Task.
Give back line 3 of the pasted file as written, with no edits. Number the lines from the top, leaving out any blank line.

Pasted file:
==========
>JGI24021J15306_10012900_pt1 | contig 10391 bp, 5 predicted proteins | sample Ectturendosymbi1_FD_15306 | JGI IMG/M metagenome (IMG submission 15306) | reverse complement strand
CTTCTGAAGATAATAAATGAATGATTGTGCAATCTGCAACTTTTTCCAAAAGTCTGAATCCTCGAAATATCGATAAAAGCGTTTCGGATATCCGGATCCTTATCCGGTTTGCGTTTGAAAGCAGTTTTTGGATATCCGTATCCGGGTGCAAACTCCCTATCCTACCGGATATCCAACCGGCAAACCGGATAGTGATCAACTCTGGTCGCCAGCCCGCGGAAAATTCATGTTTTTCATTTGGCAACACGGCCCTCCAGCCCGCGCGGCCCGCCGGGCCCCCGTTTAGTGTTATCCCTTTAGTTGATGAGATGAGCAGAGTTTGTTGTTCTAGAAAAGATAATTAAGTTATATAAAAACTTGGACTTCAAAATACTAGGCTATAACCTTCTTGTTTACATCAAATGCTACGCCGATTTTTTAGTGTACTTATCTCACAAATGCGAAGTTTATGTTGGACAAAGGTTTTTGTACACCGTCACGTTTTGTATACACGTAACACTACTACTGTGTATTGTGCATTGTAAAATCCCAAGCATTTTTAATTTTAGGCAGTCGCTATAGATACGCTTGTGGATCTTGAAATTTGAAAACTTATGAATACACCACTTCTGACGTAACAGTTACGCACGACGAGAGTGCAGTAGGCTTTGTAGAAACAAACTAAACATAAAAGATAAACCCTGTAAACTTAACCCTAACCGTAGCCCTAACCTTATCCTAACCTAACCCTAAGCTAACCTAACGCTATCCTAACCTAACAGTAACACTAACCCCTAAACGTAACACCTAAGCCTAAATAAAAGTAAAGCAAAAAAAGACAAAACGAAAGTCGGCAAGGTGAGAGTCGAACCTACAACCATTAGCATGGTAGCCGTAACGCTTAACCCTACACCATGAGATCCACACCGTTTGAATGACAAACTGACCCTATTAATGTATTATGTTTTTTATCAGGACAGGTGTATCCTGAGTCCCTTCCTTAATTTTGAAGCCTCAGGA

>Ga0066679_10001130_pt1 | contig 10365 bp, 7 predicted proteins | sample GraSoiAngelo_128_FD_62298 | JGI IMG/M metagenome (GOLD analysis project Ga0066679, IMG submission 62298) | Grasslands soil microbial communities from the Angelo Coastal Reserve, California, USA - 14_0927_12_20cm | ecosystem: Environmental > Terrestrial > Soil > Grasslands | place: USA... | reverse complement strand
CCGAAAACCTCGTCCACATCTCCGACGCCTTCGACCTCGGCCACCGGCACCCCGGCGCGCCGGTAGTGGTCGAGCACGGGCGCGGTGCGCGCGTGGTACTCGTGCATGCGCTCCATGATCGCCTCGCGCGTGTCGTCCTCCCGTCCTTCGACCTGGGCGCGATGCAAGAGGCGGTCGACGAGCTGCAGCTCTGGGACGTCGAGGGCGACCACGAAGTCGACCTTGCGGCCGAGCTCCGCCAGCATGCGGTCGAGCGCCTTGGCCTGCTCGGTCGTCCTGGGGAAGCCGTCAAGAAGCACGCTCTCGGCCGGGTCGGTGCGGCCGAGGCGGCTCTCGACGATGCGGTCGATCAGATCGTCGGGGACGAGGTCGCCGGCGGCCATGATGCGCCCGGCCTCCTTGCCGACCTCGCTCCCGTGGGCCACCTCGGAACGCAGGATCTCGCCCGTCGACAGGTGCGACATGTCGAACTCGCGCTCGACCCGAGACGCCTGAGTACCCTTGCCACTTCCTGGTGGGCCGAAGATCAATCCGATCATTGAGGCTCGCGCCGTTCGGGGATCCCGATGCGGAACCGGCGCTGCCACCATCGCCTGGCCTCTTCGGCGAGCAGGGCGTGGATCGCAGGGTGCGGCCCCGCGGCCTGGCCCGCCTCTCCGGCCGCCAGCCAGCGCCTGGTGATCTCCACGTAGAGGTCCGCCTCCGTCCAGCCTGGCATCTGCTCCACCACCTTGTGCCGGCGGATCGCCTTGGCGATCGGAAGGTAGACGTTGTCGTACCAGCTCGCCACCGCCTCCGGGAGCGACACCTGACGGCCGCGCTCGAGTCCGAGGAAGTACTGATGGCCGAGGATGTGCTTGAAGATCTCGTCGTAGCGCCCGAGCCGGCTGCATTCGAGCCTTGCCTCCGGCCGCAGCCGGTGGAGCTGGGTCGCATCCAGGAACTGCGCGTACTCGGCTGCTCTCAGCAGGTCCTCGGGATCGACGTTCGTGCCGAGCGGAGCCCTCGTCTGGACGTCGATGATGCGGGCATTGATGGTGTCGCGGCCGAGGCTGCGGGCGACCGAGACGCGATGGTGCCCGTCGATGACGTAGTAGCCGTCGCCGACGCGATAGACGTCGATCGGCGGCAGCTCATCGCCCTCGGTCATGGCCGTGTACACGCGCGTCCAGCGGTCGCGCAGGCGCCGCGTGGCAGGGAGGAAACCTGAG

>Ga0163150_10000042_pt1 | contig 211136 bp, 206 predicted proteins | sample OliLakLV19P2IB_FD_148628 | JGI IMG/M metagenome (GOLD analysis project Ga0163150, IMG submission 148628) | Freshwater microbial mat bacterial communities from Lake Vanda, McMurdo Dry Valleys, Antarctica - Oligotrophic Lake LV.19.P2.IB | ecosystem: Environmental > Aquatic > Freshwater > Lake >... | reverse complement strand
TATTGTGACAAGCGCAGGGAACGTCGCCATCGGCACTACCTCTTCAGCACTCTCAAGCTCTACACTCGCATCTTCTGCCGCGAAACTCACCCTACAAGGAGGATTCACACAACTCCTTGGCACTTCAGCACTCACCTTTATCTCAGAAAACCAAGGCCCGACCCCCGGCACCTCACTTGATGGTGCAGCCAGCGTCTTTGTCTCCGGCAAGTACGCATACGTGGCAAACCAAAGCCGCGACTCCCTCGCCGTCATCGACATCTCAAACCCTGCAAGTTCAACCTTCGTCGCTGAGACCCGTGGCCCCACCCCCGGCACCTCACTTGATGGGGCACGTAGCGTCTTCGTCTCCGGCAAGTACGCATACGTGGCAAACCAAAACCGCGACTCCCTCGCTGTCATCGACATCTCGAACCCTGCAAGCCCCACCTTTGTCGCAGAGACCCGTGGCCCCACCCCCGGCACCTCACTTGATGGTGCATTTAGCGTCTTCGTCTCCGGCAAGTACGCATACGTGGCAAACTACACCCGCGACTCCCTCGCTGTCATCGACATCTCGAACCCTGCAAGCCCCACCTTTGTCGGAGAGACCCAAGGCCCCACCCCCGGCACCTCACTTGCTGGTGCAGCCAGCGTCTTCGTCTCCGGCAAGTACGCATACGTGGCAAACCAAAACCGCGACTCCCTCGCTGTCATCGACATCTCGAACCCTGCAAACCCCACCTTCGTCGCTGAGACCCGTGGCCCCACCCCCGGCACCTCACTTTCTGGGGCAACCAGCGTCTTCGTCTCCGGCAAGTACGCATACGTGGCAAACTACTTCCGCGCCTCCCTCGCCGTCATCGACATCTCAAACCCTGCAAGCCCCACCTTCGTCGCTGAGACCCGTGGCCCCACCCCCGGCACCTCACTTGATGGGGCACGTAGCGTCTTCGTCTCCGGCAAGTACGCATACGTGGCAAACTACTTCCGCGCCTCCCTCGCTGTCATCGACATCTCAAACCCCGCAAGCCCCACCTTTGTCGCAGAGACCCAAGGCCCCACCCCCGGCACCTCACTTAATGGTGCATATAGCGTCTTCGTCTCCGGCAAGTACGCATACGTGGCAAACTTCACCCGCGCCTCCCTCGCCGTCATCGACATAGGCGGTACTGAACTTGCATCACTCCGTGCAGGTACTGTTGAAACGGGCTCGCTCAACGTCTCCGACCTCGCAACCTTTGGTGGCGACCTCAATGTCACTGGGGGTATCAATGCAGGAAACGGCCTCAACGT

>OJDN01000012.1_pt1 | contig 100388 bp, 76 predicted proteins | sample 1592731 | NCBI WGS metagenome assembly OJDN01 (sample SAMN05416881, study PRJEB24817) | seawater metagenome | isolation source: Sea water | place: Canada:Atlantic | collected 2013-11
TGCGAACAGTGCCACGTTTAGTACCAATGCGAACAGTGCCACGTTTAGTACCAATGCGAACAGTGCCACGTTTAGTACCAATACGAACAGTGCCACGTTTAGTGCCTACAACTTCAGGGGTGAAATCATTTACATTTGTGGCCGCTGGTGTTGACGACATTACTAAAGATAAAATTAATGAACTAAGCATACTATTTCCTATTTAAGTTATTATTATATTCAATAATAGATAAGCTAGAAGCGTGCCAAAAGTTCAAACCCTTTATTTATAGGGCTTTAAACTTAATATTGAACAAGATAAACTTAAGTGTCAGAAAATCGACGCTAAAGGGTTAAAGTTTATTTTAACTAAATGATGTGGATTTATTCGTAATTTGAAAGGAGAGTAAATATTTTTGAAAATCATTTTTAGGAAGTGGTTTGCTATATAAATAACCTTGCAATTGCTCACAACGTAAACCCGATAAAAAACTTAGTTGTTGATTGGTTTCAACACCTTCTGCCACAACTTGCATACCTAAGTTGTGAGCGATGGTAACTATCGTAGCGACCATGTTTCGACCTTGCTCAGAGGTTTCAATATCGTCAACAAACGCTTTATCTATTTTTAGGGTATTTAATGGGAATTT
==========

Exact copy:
>Ga0066679_10001130_pt1 | contig 10365 bp, 7 predicted proteins | sample GraSoiAngelo_128_FD_62298 | JGI IMG/M metagenome (GOLD analysis project Ga0066679, IMG submission 62298) | Grasslands soil microbial communities from the Angelo Coastal Reserve, California, USA - 14_0927_12_20cm | ecosystem: Environmental > Terrestrial > Soil > Grasslands | place: USA... | reverse complement strand